And if we feel we have not, why is this so? What prevents us from arriving at that experience all Christians are called to? What often holds us back is our own lack of will and openness to experience it, the inner obstacles that prevent us from going out of ourselves. Something of Mary Magdalene and the women who went to the tomb is in us. The men in dazzling apparel said to them “Why do you seek him among the dead?”. We cannot have the experience of Jesus if we seek the living among the dead. For Jesus is not dead and gone. By dying he destroyed death and by rising he restored life. We need to look for the living Jesus.
Mary Magdalene was troubled not to find the body of Jesus in the tomb. She would have been satisfied at least if she saw him in the tomb. Like we so often do, Mary Magdalene was sticking to her past, to her past understanding and image of Jesus. In this she was missing that which is far more important, that is, the present state of Jesus, the living Jesus. We too may be like her. We too want to stick to our past, the memories of past sufferings, past grudges, our past sinfulness, past losses and missed opportunities, past acts of omission and commission. We brood over them and lose sight of today. But the moment we let them go we hear what Magdalene heard: ‘Mary’, said by the one she presumed to be the gardener. Mary then recognizes Jesus. She no more sticks to her past images and understanding. She listens to Jesus. She rushes to the disciples and communicates to them that Jesus is alive, that she has experienced him. She becomes the first communicator of the message of Resurrection. Now she experiences joy, peace, serenity, calmness and bliss.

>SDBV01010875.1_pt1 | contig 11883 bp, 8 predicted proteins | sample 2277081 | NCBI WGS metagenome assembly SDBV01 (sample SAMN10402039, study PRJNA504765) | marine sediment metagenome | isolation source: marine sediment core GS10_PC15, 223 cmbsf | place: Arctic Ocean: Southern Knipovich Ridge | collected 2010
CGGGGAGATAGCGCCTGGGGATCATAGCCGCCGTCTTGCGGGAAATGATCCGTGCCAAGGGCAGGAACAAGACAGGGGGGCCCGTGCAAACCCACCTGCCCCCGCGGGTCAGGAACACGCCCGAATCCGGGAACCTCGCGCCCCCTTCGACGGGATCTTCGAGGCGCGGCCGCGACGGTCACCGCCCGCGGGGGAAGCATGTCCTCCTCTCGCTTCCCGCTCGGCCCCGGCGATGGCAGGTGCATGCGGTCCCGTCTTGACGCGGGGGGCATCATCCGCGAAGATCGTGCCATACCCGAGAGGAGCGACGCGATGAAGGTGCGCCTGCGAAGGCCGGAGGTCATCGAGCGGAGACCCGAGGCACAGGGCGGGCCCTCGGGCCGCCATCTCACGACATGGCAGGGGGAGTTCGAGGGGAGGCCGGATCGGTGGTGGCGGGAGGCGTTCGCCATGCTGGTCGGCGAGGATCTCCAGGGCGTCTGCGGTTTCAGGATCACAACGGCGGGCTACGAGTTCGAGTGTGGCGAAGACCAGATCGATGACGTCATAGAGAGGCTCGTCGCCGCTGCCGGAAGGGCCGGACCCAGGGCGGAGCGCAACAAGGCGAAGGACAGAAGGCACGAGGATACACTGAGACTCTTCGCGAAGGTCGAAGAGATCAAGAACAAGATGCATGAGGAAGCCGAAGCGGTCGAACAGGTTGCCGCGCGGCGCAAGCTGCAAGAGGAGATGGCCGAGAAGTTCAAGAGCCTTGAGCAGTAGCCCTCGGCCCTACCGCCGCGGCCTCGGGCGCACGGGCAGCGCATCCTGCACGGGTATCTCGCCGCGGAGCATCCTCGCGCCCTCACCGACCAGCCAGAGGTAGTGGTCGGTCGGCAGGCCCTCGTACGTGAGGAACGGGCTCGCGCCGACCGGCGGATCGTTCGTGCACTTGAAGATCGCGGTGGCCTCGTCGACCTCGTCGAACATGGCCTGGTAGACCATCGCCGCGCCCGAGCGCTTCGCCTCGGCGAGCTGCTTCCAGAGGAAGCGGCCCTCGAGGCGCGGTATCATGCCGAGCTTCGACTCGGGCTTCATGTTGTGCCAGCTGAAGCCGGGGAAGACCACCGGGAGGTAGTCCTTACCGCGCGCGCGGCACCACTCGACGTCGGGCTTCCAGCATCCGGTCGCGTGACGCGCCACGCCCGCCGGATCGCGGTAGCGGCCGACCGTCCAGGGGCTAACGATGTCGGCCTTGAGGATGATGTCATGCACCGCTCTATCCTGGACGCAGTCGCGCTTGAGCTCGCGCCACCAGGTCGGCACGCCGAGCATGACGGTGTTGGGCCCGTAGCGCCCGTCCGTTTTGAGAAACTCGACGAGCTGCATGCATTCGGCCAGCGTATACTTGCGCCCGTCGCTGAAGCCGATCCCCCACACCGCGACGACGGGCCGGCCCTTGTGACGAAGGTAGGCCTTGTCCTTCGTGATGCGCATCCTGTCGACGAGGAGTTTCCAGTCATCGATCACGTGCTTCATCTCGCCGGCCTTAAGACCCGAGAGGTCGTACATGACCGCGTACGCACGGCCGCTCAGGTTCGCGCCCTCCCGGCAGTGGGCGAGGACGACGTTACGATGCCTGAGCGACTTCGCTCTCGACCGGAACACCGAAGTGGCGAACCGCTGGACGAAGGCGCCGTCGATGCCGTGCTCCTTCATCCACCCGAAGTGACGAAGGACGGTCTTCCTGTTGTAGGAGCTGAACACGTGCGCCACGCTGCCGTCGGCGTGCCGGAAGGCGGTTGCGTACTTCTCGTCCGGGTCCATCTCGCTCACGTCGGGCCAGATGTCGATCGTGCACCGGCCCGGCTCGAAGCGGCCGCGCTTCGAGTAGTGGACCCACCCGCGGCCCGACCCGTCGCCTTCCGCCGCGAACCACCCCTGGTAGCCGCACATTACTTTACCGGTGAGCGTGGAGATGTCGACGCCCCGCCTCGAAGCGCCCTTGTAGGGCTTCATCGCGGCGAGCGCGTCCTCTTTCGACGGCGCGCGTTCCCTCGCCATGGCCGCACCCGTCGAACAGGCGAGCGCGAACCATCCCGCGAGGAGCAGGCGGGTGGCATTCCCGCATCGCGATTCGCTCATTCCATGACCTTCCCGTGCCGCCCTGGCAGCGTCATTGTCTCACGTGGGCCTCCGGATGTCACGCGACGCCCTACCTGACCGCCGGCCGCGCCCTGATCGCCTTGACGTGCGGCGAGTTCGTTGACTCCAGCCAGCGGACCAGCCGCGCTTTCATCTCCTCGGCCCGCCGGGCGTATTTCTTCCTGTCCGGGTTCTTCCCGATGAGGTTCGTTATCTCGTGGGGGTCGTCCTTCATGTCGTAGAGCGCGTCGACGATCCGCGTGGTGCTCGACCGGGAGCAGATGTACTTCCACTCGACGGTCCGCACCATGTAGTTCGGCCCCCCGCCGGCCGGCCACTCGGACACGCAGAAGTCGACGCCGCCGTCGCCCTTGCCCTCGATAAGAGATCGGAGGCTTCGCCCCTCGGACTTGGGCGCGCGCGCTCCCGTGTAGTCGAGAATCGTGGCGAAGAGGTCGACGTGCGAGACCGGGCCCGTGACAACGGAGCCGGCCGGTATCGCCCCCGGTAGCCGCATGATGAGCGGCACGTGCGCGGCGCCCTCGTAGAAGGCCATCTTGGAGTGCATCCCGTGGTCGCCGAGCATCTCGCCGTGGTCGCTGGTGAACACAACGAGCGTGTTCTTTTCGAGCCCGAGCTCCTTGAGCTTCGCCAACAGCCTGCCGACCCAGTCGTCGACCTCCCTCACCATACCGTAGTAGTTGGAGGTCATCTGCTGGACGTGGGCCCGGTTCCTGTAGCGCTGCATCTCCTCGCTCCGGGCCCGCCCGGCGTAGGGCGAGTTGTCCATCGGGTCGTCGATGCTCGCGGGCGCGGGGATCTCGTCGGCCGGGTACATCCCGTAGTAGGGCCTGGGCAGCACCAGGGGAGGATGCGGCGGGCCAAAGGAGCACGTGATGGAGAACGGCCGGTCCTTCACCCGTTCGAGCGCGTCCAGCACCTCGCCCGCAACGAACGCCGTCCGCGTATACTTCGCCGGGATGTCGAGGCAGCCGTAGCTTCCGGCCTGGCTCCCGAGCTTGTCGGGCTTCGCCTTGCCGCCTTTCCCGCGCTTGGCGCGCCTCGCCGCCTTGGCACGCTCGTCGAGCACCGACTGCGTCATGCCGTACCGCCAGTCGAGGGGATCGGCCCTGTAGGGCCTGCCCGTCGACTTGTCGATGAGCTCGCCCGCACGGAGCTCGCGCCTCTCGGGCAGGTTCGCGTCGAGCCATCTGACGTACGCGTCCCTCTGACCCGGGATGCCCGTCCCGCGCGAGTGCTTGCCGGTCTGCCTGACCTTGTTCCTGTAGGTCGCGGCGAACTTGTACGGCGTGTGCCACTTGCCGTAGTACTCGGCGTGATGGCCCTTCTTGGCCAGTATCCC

Are we then, prepared to do likewise? Are we let ready to let go of our past? Are we ready to recognize Jesus, not as an image of the past, but as a living person who we can embrace as Magdalene did. Only then we will be able to hear our own name being called by Jesus. Only then do we truly realize he is speaking directly to us. Change, growth and transformation are possible only then.
An Ancient Christian symbol for Christ is the anchor. The anchor steadies the vessel; the anchor safely holds the vessel in place. Christ holds us steady when life gets rough. Christ holds us connected to God when the waves of life come crashing over us. Christ our Hope is Risen. As the Jesuit poet Gerard Manley Hopkins wrote, “Let Him Easter in us.” Happy Easter.